Many other commentators believe that the Torah should not be taken literally regarding an actual plague affecting a house. Rather, the Torah is referring to a moral plague of a person or persons within the house. And so – if the moral plague, caused by gossip & slander – is indeed remedied during the 7 day period, the Kohan will then pronounce the house ‘healed’. If during this 7 day period, however, this moral plague has spread, then significant additional work is required to remedy the problem. The Torah states that the affected walls be pulled out and replaced – which we can view as the internal work a person would have to do to reexamine and repair their own internal foundation. The lesson here for us is that we must all be vigilant in keeping our own homes – our own lives – free of this tzarrat, by regularly examining our own foundations.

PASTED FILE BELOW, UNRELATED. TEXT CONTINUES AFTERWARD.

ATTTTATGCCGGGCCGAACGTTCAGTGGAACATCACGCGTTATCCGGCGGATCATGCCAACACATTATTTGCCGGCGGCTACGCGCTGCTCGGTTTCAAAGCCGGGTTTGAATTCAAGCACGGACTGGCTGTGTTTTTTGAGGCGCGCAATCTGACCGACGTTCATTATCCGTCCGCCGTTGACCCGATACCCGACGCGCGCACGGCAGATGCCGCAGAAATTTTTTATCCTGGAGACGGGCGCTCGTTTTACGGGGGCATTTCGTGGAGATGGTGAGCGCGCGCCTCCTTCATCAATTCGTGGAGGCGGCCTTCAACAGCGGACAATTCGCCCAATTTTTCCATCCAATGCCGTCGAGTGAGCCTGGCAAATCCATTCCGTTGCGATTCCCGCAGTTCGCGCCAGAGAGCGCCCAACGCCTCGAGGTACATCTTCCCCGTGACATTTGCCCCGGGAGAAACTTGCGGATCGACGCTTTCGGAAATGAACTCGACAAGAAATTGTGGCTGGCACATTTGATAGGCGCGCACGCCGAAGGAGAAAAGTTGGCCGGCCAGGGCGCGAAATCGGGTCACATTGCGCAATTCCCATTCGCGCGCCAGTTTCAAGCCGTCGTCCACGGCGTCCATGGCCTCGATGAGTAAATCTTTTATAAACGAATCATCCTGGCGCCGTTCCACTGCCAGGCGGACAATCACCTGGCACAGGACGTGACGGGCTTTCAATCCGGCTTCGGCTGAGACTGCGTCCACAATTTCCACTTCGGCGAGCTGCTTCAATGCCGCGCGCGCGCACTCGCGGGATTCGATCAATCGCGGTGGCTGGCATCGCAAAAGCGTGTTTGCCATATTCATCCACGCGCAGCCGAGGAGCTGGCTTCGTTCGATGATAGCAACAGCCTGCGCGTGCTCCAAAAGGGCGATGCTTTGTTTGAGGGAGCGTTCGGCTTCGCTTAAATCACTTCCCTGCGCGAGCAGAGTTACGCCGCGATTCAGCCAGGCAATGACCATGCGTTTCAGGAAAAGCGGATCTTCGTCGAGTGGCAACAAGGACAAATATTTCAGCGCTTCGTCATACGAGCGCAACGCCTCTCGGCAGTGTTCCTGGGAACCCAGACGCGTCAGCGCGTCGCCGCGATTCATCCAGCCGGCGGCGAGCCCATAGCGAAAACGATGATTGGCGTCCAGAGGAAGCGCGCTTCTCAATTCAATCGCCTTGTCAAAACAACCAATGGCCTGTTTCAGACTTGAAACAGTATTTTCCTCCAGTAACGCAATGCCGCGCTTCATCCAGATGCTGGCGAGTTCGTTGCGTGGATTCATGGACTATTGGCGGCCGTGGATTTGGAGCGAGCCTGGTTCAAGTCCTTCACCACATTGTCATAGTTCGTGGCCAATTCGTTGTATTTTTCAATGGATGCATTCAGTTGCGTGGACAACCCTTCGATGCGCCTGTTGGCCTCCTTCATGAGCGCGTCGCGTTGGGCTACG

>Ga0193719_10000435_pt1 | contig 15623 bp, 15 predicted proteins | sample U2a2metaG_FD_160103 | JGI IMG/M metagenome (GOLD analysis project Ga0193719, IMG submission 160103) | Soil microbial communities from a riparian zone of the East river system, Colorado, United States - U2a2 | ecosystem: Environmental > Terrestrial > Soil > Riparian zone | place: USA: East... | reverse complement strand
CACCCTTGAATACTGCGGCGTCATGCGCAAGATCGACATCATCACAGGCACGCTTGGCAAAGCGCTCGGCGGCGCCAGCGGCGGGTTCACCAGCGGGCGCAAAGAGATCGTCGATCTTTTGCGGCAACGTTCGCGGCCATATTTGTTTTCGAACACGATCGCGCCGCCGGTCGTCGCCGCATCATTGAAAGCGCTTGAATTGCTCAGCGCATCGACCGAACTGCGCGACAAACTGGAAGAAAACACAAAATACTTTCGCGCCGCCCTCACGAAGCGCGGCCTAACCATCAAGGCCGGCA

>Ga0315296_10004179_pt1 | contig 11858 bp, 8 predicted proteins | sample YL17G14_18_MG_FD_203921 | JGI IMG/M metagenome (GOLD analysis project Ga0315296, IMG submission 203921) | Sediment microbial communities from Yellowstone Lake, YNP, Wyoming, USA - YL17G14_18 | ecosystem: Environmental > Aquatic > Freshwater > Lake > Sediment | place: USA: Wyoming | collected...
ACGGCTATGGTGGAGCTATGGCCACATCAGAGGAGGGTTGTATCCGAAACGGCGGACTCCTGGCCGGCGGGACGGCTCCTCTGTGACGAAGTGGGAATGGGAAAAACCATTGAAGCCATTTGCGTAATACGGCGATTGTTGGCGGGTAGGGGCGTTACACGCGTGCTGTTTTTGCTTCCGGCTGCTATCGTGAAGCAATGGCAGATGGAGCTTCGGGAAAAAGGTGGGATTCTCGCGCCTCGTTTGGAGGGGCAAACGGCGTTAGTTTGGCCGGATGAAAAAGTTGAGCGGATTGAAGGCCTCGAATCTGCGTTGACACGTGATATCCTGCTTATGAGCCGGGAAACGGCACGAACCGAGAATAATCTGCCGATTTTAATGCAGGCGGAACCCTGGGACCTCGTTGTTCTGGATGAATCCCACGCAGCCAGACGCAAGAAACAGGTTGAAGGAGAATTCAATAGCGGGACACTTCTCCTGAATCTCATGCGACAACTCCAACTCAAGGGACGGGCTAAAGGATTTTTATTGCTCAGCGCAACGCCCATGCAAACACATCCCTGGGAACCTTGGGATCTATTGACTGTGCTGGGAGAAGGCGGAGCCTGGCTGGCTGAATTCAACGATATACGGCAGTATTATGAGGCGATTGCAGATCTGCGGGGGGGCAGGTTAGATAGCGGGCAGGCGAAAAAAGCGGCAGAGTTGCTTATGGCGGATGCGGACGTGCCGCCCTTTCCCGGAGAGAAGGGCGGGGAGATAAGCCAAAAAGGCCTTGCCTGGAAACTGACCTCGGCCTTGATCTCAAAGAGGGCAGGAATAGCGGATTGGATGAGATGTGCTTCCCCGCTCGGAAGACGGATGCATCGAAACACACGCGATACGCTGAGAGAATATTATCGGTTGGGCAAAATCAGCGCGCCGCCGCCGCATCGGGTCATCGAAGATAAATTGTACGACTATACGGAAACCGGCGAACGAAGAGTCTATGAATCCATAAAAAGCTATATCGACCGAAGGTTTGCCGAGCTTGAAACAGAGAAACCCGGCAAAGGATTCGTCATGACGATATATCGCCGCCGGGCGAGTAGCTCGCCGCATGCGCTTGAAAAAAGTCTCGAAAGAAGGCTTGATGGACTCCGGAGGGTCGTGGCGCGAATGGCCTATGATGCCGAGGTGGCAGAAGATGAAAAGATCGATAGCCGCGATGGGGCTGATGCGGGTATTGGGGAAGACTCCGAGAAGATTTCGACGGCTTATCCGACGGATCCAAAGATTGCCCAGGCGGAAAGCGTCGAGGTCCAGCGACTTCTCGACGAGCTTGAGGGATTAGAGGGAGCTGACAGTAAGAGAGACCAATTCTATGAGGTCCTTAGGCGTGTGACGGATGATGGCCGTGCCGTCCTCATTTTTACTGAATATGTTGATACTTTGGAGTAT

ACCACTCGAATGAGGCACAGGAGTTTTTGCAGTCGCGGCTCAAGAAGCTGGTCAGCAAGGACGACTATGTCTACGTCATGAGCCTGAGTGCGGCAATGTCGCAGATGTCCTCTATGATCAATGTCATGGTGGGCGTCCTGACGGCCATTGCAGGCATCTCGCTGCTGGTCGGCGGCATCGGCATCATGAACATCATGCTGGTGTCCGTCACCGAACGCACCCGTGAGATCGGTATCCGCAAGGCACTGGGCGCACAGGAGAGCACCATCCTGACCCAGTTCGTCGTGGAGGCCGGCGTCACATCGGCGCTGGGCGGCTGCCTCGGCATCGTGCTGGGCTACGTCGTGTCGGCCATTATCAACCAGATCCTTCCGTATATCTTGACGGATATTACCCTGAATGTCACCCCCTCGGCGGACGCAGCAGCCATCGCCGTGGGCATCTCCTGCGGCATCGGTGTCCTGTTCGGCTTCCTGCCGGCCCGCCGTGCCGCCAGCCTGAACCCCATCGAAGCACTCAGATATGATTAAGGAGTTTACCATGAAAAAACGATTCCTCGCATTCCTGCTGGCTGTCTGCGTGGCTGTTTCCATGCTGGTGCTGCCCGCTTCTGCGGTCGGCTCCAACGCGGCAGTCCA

Forty years ago – almost to the date (it was April 10, 1974) – I celebrated my Bar Mitzvah by reading this Parsha on a Monday, at the Moriah School, located in Englewood, NJ. Over the years – and rather circuitous route I took to be here – back here – in Los Angeles in 2014 – I have to admit to have picked up some ‘tzarrat’ along the way. I have participated in gossip, I have slandered people. I imagine others here today, over the past many years, have also had their challenges with this. It’s interesting – the Rabbis knew how much of a challenge this sin is – as we conclude the Amidah 3+ times per day with ‘Elohai Nitzor’, ‘My G-d, guard my tongue from evil and my lips from speaking deceitfully’. We say this over 1000 times per year, and yet for most all of us, it’s still a struggle to refrain from gossip.